Western Australia Lithium, a joint venture between Sociedad Química y Minera de Chile and Kidman Resources, is planning to build a new lithium refinery in Kwinana, south of Perth.
The refinery could produce about 40,000 tonnes per annum of lithium carbonate and/or lithium hydroxide from the mineral processed at the proposed mine and concentrator at Mt Holland, south-east of Southern Cross.
On Friday, WA Lithium announced signing an agreement to enter into an Option to Lease with LandCorp for the selected site. The construction of the refinery is set to start in mid-2019, subject to satisfactory studies.
Western Australia premier Mark McGowan and the state minister for mines and petroleum Bill Johnston also announced the state budget would include provisional funding of $5.5 million to the Minerals Research Institute of Western Australia (MRIWA), to support development and manufacturing of technology metals and renewable energy sources.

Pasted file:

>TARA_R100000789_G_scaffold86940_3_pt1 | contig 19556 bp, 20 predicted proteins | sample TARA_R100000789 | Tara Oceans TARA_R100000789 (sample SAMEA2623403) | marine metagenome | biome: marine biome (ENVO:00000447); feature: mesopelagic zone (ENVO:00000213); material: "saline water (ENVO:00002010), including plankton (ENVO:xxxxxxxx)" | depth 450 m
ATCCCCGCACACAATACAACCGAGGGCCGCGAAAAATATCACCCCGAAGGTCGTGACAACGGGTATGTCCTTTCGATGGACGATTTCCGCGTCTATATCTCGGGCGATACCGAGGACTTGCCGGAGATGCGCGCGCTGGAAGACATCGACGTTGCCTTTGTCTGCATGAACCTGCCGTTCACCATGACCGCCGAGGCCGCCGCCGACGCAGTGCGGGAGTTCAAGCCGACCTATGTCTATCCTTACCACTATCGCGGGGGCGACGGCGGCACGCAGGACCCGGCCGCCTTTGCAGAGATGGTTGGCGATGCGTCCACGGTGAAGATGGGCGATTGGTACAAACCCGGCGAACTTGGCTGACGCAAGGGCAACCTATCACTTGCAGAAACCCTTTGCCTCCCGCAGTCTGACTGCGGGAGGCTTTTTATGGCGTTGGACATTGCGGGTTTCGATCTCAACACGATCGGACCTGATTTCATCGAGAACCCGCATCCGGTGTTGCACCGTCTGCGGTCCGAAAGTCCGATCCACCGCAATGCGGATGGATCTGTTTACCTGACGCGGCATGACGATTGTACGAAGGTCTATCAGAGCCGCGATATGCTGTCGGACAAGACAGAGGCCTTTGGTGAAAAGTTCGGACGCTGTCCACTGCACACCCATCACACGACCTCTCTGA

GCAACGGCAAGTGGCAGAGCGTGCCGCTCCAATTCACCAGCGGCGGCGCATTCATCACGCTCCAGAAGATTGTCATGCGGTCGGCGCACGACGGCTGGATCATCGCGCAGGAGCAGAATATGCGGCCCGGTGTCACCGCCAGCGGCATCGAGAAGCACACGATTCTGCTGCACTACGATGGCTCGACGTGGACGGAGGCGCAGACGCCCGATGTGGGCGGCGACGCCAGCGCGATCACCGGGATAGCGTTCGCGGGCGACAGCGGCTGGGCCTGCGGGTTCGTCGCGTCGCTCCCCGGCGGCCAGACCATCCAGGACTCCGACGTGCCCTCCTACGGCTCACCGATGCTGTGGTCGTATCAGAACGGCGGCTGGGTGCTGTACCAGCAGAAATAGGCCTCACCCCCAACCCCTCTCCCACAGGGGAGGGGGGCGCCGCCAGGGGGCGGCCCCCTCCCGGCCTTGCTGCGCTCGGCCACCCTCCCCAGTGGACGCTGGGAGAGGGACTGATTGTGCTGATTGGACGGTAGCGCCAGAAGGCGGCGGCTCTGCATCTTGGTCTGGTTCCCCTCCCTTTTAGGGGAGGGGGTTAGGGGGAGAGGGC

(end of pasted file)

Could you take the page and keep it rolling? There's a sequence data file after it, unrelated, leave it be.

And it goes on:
“The state government will continue to support the development of renewable energy technologies, and the $5.5 million in provisional funds will be made available to the MRIWA if it is successful in the bid to establish a New Energy Industry Cooperative Research Centre in WA,” premier Mark McGowan said.
MRIWA will invest the funds, if successful, in its bid to establish a New Energy Industry Cooperative Research Centre (CRC) in WA.
The New Energy Industry CRC’s objective will be to create value, through industry-led research, and drive global demand for local products, services and solutions.
“Western Australia is the world’s largest producer of lithium, and the announcement today cements our State as an investment destination for downstream processing,” the state minister for mines and petroleum Bill Johnston said.
“Our reserves of lithium, nickel, cobalt and other metals, required for new energy technologies, combined with our technical skills and our close proximity to Asia, means WA is well-placed to capitalise on the growing battery market,” he added.